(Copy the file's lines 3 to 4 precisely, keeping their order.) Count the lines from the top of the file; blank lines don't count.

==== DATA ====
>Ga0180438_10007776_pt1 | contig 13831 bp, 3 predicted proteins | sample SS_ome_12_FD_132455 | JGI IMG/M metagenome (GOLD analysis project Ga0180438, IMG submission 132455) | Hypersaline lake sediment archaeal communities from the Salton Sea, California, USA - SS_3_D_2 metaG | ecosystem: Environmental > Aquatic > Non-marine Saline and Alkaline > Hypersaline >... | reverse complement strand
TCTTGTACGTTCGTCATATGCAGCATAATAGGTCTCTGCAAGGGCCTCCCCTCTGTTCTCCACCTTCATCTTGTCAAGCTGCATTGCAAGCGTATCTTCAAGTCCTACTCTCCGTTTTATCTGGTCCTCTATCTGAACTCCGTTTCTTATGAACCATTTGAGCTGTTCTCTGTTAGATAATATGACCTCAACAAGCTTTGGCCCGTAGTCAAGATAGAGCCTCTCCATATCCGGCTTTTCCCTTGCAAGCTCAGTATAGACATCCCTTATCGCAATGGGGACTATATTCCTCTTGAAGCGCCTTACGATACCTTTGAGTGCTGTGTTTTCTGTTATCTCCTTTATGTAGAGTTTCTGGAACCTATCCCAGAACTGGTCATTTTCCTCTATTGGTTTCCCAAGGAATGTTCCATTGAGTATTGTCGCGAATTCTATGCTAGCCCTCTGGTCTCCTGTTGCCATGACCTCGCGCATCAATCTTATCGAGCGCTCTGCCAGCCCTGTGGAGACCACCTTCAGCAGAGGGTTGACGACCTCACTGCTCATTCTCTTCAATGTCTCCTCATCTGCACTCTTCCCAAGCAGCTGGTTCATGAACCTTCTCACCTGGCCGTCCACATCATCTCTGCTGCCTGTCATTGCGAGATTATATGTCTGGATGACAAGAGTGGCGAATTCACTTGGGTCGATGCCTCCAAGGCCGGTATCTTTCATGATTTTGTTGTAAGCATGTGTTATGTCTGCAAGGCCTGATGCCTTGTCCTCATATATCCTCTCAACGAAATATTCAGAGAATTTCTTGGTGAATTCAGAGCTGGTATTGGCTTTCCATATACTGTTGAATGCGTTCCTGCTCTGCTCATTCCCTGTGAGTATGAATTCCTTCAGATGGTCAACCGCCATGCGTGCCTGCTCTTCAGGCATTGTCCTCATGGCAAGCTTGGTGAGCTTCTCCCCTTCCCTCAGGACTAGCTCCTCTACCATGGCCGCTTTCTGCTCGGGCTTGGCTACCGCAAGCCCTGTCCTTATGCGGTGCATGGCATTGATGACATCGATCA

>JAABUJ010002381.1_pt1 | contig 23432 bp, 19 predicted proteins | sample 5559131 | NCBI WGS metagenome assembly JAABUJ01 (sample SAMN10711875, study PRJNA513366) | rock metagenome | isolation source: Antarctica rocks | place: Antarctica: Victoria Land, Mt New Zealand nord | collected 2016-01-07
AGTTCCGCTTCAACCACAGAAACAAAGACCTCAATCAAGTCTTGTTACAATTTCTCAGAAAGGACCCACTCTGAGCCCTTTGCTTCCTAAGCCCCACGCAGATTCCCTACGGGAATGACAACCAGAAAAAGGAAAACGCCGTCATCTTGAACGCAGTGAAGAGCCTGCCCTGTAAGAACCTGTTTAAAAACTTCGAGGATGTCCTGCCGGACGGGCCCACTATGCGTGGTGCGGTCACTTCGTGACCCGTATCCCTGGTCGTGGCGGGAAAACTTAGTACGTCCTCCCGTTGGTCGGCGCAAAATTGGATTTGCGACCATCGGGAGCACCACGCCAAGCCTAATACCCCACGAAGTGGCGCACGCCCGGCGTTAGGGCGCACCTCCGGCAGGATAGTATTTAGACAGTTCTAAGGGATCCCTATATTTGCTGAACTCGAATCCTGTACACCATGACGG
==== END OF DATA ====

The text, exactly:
>JAABUJ010002381.1_pt1 | contig 23432 bp, 19 predicted proteins | sample 5559131 | NCBI WGS metagenome assembly JAABUJ01 (sample SAMN10711875, study PRJNA513366) | rock metagenome | isolation source: Antarctica rocks | place: Antarctica: Victoria Land, Mt New Zealand nord | collected 2016-01-07
AGTTCCGCTTCAACCACAGAAACAAAGACCTCAATCAAGTCTTGTTACAATTTCTCAGAAAGGACCCACTCTGAGCCCTTTGCTTCCTAAGCCCCACGCAGATTCCCTACGGGAATGACAACCAGAAAAAGGAAAACGCCGTCATCTTGAACGCAGTGAAGAGCCTGCCCTGTAAGAACCTGTTTAAAAACTTCGAGGATGTCCTGCCGGACGGGCCCACTATGCGTGGTGCGGTCACTTCGTGACCCGTATCCCTGGTCGTGGCGGGAAAACTTAGTACGTCCTCCCGTTGGTCGGCGCAAAATTGGATTTGCGACCATCGGGAGCACCACGCCAAGCCTAATACCCCACGAAGTGGCGCACGCCCGGCGTTAGGGCGCACCTCCGGCAGGATAGTATTTAGACAGTTCTAAGGGATCCCTATATTTGCTGAACTCGAATCCTGTACACCATGACGG